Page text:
The modern world faces massive challenges. While humanity has overcome many diseases, poverty, and, to a large extent, warfare, many problems remain. And, from today’s perspective, some of them appear utterly intractable.
Because of this, we need a new generation of entrepreneurs – people with a problem-solving mindset who don’t automatically assume that the government has all the solutions. We need individuals to have the confidence to believe in their ideas and make them a reality so that the whole of society can benefit.
Take Elon Musk, for instance. Everyone said that making money from electric vehicles was impossible. And yet in 2020, Tesla is one of the most valuable car companies in the world – an astonishing achievement.To solve the world’s problems, we need a hundred more Elon Musks at the head of industry. But we’re not going to get them unless we change our collective approach to education.
Entrepreneurs aren’t always born. Some of them are made. And we need more of them.
Here’s how we can create a new generation of people interested in starting companies and solving the world’s problems.
Change the Psychological Narrative in Schools
The way schooling approaches success is a little odd. Kids are taught “that they can be or do anything that they want,” but, at the same time, must study specific subjects and go to various schools if they want success.
In essence, schooling trains people for middle-class existence. But that has nothing to do with entrepreneurship. Going out into the marketplace and creating something new is a very different experience from joining an accounting firm.
If schools changed their approach to the curriculum and gave kids more authority to choose a direction, then we would probably see more entrepreneurs. Children would learn that they had the capacity to create new things by themselves, without necessarily having to rely on others to help them. They’d grow up with the unconscious idea that they really can do whatever they want, including starting a company.
Begin Mentoring Early
All great entrepreneurs have mentors – people who understand the game and know the best strategies to win. But most kids never get a chance to experience this kind of input. Schools teach academic subjects, but they don’t provide insights on how to get ahead in the business world.
Mentoring kids in their teens would surely do an enormous amount to increase the confidence in taking risks in the marketplace. They’d understand that success isn’t just blind faith. It’s all about taking the right approach and executing. According to surveys, 88 percent of founders say that they had a mentor who helped them start their brands.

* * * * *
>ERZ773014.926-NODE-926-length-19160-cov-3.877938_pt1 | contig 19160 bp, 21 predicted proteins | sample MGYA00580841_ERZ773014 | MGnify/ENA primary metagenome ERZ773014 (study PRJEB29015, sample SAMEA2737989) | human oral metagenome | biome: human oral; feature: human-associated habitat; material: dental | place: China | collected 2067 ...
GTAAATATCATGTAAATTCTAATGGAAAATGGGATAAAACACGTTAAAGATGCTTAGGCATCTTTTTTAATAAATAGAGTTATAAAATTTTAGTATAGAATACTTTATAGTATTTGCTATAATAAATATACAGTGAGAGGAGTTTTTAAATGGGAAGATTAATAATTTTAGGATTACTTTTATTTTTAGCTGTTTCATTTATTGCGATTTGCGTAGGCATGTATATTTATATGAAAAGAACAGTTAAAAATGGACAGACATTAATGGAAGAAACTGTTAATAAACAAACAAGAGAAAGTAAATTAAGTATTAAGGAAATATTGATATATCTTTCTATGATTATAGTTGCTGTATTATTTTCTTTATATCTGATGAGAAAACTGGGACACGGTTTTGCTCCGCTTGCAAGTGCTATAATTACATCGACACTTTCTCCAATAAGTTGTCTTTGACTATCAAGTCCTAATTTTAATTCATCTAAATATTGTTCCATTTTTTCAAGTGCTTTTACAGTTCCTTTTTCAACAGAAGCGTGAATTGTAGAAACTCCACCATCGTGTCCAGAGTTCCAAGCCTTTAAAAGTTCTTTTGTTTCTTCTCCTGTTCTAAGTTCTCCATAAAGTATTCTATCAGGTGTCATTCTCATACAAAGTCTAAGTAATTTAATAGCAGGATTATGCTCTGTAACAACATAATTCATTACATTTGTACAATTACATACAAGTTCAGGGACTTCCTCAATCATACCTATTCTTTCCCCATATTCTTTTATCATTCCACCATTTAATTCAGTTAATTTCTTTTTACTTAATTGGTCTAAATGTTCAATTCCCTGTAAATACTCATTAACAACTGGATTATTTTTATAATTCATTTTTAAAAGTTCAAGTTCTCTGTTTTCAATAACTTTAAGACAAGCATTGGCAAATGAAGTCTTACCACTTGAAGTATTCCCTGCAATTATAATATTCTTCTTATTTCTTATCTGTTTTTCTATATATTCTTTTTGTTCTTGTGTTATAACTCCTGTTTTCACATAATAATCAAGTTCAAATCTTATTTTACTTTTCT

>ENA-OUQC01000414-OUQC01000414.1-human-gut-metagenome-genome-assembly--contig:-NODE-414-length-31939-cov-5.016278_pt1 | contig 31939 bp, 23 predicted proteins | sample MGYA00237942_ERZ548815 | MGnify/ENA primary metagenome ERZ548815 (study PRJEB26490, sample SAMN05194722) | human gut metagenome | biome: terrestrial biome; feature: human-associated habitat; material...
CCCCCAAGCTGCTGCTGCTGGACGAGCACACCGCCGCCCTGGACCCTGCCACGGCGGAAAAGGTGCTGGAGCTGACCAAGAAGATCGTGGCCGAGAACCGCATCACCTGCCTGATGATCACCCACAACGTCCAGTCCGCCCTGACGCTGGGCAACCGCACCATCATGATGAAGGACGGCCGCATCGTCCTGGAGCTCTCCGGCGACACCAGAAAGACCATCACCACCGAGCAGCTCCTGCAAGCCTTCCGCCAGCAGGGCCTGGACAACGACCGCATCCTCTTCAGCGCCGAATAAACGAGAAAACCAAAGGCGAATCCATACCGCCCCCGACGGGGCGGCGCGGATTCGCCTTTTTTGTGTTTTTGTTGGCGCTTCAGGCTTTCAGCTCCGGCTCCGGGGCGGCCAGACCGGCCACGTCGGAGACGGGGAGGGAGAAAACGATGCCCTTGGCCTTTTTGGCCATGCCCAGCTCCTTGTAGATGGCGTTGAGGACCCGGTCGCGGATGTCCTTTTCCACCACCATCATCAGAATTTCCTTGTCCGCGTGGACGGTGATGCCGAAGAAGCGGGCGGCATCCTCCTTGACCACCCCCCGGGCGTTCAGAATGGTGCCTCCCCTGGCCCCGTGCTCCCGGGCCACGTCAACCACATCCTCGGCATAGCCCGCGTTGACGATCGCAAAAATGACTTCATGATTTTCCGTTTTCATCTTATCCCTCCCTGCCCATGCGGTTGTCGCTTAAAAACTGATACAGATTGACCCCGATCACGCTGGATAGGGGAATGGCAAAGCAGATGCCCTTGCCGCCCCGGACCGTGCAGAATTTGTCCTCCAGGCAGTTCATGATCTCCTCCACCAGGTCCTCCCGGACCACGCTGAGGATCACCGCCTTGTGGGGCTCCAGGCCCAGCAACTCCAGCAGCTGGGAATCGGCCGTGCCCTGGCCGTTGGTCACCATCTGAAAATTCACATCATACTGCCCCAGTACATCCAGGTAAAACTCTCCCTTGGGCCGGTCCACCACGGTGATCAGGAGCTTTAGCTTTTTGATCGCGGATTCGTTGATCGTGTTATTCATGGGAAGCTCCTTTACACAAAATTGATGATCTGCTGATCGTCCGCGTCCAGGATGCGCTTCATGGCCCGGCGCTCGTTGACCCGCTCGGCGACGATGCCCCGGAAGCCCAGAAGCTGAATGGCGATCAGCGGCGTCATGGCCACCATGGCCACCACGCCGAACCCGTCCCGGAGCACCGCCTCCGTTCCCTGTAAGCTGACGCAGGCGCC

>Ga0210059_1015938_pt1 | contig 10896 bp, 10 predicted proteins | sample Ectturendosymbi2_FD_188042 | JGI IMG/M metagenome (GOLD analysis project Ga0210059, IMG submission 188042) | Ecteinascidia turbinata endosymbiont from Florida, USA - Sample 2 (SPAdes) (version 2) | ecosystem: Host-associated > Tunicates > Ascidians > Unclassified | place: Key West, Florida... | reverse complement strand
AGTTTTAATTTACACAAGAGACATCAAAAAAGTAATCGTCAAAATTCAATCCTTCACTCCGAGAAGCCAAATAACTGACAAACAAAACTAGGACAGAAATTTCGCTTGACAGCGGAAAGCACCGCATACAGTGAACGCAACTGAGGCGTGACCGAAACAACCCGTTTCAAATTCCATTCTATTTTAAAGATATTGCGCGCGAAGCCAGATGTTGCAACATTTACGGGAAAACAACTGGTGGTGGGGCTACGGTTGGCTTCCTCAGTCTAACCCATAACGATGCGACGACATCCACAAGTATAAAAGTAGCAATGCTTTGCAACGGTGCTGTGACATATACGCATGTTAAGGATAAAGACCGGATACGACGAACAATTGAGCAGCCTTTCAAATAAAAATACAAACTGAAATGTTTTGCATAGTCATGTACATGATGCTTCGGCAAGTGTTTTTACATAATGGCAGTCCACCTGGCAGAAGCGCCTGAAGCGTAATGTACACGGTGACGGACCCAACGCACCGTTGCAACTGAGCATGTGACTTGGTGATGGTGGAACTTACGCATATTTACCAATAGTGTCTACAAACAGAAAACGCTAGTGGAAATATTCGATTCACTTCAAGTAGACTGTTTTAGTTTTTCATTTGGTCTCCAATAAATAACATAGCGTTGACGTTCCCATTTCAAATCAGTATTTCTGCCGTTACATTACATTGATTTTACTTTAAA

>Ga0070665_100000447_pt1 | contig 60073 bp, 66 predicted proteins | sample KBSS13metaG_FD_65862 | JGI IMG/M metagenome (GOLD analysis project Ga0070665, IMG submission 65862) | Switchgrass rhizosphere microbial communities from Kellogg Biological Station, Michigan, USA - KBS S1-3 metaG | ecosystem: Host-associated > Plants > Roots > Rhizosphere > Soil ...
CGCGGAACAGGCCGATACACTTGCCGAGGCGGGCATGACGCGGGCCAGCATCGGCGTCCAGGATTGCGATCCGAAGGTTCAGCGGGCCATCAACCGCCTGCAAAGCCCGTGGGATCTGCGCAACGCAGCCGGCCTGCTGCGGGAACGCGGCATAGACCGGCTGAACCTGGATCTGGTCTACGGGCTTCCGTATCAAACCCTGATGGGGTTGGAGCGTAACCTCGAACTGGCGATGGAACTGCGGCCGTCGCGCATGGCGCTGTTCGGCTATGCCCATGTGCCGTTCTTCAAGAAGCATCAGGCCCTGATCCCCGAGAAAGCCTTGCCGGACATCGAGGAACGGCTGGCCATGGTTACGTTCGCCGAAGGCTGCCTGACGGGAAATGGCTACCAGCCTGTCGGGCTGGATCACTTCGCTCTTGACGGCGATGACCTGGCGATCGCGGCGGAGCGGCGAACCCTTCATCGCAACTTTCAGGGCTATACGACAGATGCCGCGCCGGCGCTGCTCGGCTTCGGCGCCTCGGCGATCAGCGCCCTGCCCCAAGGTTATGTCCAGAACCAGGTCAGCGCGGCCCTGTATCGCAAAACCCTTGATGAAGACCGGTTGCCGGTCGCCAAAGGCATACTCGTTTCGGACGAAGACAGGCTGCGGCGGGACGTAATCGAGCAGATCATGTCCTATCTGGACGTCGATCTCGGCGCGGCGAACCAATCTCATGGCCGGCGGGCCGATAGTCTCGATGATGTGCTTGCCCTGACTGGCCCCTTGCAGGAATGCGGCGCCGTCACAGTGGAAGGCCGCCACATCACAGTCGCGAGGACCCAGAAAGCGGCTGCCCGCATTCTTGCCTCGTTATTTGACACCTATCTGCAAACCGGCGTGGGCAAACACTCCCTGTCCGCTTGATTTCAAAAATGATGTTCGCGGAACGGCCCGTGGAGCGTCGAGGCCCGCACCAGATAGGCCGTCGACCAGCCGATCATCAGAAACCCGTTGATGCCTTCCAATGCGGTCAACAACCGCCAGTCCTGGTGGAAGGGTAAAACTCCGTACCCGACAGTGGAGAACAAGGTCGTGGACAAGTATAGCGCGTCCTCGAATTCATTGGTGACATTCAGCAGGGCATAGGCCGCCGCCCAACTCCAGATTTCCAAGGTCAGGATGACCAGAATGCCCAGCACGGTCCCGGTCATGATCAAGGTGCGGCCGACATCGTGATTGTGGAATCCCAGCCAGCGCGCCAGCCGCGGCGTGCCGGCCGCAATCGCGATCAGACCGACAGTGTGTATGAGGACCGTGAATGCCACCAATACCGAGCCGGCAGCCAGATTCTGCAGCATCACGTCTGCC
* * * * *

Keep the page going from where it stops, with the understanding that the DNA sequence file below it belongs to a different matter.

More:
Promote Marketable Skills
Studying academic subjects is important, but it is also valuable for kids to learn marketable skills – things that help them create value in the marketplace immediately. Easy tech typing is a good example, but it’s not a part of standard curricula.
Provide Networking Opportunities
For many young people, networking isn’t something they experience until they get their first job. That’s too late. The development of social skills needs to start from a much younger age if they are to become unconscious and effortless in a professional context.
Fortunately, a lot of forward-thinking educational institutions are already providing these opportunities for their young people. Colleges, for instance, are asking professionals working in private enterprise to conduct week-long workshops to give young people a feel for what it’s like to be in the adult world.
Hire More Entrepreneurs as Teachers
In a similar vein, more former entrepreneurs need to go into teaching and share the spirit of enterprise with their students. Many conventional teachers are highly expert in their chosen fields, but they don’t have any hands-on experience in what it’s like to run a business. Consequently, students don’t gain any insight on how to do it while they grow up unless entrepreneurship is in the family.
Thus, if we ever want to get a new generation of entrepreneurs, we need to hire former businesspeople as teachers. Governments and schools both need to make this a priority if kids are going to get a rounded education that sets them up for success in the future. There’s nothing wrong with aspiring to become a member of the middle class. But we also need more movers and shakers – young people who are willing to take risks in pursuit of their business goals. Right now, we don’t have that, unfortunately.
So there you have it: some of the ways that we could create a new generation of entrepreneurs to solve the world’s problems.